Monday, 28 April 2014

Now they’re fighting about our old English teacher Frank Miles on Twitter!

I was intrigued to read the following tweet from the Telegraph columnist Allison Pearson (who went to Cambridge) in my Twitter time-line this morning:

I remember my Professor of English saying he had almost identical entrance exam answers from pupils at King's Wimbledon

Another of her tweets read:

He  [her professor] was talking about the applicants in a single year writing the same essay given to them by their brilliant head of English.

Well, it doesn’t take a genius – let alone me – to figure out that the Cambridge professor was traducing the reputation of my old English teacher, Frank Miles. I think what the blister probably meant to say was that KCS pupils sitting the Oxbridge entrance exam tended to produce essays to a uniformly high standard rather than that they appeared to have been cribbed from an “example” essay handed out to the class by their teacher, but that traditional academic cattiness and professional jealousy prompted him to over-state his case.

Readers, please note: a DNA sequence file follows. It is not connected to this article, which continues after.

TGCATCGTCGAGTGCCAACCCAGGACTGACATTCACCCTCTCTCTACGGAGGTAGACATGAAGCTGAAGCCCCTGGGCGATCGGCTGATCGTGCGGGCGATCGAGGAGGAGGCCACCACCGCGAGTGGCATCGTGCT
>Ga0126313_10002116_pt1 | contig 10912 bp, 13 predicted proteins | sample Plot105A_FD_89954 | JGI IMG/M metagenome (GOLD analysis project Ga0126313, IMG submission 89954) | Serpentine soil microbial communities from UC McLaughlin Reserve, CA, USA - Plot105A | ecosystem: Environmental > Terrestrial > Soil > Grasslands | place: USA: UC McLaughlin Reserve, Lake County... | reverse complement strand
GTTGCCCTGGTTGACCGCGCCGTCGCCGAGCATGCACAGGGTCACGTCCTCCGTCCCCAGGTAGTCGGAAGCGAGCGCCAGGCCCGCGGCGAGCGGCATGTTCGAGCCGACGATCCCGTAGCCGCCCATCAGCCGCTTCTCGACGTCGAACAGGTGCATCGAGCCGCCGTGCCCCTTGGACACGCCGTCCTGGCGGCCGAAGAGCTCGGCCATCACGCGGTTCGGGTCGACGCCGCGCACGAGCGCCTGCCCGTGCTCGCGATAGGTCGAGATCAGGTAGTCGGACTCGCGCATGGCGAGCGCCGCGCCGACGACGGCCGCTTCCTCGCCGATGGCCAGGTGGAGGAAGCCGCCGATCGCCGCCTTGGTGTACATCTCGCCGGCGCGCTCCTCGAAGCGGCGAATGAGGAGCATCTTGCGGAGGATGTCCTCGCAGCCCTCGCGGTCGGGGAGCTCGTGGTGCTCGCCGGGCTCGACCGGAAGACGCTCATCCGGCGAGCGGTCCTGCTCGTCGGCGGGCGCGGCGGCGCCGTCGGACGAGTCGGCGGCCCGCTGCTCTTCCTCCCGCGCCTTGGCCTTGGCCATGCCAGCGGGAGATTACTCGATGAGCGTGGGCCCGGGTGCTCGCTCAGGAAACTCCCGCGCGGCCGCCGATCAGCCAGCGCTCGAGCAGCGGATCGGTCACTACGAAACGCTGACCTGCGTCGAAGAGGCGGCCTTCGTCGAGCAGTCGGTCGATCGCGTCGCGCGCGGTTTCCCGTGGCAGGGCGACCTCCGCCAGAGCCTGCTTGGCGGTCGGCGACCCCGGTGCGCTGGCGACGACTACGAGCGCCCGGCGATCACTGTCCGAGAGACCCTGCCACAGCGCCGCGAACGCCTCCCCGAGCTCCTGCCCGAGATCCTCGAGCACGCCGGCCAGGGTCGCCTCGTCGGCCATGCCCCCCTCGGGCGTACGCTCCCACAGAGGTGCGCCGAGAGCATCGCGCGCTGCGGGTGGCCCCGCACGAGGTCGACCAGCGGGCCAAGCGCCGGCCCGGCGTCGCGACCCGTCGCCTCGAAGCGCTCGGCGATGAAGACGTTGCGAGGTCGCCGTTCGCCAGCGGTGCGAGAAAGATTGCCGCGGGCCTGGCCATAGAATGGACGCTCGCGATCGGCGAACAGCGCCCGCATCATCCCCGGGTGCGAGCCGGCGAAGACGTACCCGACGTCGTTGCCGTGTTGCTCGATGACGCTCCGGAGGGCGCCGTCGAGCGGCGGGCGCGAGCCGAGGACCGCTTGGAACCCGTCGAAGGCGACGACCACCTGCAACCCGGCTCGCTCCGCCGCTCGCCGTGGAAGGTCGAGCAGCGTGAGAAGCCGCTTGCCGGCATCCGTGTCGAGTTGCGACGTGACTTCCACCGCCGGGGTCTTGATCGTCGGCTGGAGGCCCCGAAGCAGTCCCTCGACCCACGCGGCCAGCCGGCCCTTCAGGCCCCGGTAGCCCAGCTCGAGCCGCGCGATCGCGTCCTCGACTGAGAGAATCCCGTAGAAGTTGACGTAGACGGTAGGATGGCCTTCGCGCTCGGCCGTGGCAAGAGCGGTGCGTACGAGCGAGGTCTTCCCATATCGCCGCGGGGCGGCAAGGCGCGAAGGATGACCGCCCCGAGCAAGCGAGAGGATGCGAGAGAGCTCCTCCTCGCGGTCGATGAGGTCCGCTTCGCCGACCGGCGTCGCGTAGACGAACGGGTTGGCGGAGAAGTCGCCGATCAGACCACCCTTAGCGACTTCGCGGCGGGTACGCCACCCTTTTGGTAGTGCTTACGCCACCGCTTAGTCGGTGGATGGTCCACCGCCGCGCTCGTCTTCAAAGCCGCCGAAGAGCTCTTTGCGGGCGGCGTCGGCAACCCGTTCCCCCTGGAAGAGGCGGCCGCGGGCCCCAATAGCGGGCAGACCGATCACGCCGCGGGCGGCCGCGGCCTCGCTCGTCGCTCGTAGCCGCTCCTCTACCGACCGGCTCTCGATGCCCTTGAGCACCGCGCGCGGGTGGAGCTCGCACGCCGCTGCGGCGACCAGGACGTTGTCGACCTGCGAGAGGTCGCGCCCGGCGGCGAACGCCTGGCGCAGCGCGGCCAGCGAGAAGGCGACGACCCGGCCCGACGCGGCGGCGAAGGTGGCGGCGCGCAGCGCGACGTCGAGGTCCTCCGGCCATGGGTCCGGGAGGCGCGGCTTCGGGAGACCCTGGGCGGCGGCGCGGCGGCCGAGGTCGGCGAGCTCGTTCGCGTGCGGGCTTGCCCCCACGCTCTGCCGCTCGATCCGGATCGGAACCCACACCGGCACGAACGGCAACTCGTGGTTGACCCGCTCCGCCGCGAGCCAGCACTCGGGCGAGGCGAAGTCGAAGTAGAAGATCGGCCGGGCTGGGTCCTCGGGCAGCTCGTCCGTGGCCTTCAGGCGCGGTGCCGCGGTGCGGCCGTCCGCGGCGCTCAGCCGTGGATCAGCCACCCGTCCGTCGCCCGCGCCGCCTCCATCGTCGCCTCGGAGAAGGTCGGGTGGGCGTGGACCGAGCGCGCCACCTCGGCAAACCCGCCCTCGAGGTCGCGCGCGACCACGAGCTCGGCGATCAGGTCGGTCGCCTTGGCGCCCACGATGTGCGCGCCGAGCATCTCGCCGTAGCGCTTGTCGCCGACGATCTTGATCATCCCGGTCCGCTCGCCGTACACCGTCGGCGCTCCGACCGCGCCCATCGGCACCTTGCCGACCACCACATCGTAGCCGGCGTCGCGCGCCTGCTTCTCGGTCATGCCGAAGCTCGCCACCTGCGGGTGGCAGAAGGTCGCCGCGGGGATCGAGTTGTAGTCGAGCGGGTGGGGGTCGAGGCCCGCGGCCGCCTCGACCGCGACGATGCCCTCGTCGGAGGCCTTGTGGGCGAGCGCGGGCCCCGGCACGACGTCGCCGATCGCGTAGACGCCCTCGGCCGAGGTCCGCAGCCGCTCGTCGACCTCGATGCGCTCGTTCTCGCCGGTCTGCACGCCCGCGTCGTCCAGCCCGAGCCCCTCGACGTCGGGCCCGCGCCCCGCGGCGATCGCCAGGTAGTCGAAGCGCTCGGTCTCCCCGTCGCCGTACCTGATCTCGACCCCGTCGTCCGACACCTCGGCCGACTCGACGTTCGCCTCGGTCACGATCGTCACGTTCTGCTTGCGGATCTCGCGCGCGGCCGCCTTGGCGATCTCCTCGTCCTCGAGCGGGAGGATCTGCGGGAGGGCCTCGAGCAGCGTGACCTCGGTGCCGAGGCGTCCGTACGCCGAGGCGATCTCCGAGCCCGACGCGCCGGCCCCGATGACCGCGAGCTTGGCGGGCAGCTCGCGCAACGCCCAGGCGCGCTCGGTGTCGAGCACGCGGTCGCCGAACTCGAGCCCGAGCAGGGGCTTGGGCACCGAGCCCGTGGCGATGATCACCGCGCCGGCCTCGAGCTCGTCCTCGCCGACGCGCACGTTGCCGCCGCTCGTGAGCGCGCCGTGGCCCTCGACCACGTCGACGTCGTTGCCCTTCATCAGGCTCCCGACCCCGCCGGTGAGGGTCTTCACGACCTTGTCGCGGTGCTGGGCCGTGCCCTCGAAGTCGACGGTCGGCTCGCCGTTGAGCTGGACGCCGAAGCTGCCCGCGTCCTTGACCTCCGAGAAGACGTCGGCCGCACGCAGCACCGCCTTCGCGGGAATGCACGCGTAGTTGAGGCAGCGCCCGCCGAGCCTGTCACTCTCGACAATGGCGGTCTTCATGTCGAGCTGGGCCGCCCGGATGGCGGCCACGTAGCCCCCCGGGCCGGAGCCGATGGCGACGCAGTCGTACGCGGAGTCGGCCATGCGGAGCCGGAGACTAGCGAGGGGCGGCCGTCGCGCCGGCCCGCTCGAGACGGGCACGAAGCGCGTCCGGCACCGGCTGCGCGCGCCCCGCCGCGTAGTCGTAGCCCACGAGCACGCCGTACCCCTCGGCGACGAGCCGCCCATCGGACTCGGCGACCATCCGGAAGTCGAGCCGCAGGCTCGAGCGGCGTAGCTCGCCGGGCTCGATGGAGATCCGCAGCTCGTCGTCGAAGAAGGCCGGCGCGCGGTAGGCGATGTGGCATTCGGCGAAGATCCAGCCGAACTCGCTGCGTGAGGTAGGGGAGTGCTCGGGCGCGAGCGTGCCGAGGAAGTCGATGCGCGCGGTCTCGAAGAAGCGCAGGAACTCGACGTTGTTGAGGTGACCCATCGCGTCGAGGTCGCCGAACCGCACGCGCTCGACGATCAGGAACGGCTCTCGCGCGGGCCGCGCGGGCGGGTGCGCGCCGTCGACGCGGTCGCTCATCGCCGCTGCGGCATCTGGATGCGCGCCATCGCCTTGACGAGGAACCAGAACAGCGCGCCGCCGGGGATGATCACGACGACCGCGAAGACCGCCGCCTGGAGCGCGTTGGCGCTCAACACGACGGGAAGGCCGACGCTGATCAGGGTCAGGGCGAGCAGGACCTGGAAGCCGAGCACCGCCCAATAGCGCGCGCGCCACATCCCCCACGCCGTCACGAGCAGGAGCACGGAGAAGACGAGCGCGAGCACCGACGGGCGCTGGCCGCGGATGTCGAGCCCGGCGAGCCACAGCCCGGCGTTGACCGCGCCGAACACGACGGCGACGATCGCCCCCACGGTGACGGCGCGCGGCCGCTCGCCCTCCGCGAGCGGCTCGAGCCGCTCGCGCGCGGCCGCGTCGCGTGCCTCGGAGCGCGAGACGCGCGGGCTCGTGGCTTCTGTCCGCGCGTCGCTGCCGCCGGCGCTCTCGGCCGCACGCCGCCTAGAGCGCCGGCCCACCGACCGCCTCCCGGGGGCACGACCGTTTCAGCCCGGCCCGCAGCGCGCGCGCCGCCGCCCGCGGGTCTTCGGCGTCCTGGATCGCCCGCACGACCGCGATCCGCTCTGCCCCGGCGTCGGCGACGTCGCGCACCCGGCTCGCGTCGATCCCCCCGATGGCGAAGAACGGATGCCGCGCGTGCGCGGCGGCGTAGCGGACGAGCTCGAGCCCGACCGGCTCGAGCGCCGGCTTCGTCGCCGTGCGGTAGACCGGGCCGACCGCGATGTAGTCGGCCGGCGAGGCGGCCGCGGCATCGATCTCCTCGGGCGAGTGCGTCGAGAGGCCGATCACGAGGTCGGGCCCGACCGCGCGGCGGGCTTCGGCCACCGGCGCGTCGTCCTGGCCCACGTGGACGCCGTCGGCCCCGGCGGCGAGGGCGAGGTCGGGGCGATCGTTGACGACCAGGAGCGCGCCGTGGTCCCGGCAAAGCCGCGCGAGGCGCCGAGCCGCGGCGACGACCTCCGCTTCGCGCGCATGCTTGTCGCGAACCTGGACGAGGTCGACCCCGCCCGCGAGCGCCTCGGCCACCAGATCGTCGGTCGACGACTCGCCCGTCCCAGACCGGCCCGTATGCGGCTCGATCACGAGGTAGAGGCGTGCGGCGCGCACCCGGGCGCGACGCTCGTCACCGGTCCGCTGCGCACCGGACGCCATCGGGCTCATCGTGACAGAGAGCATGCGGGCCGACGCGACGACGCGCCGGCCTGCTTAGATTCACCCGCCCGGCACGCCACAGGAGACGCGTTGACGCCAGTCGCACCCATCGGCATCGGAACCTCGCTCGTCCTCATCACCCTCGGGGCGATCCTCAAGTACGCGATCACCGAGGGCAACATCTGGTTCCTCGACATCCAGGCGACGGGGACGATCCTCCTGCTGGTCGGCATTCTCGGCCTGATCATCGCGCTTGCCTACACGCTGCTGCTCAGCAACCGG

In response to Alison Pearson’s original tweet, stefanstern had this to say:

The head of English was a v impressive and much-loved Leavisite...close reading, high moral seriousness. And similar essays!

…which would suggest that Mr Stern might very well have been taught by Frank.

My own response to Allison Pearson was as follows:

No trickery, no second-guessing of likely questions, no essay examples handed out - just brilliant, inspirational teaching

I suppose these sorts of suspicions are inevitable in an age when worldly success so often appears to be the result of spivery and rule-bending. I wonder what Frank would have made of it all.

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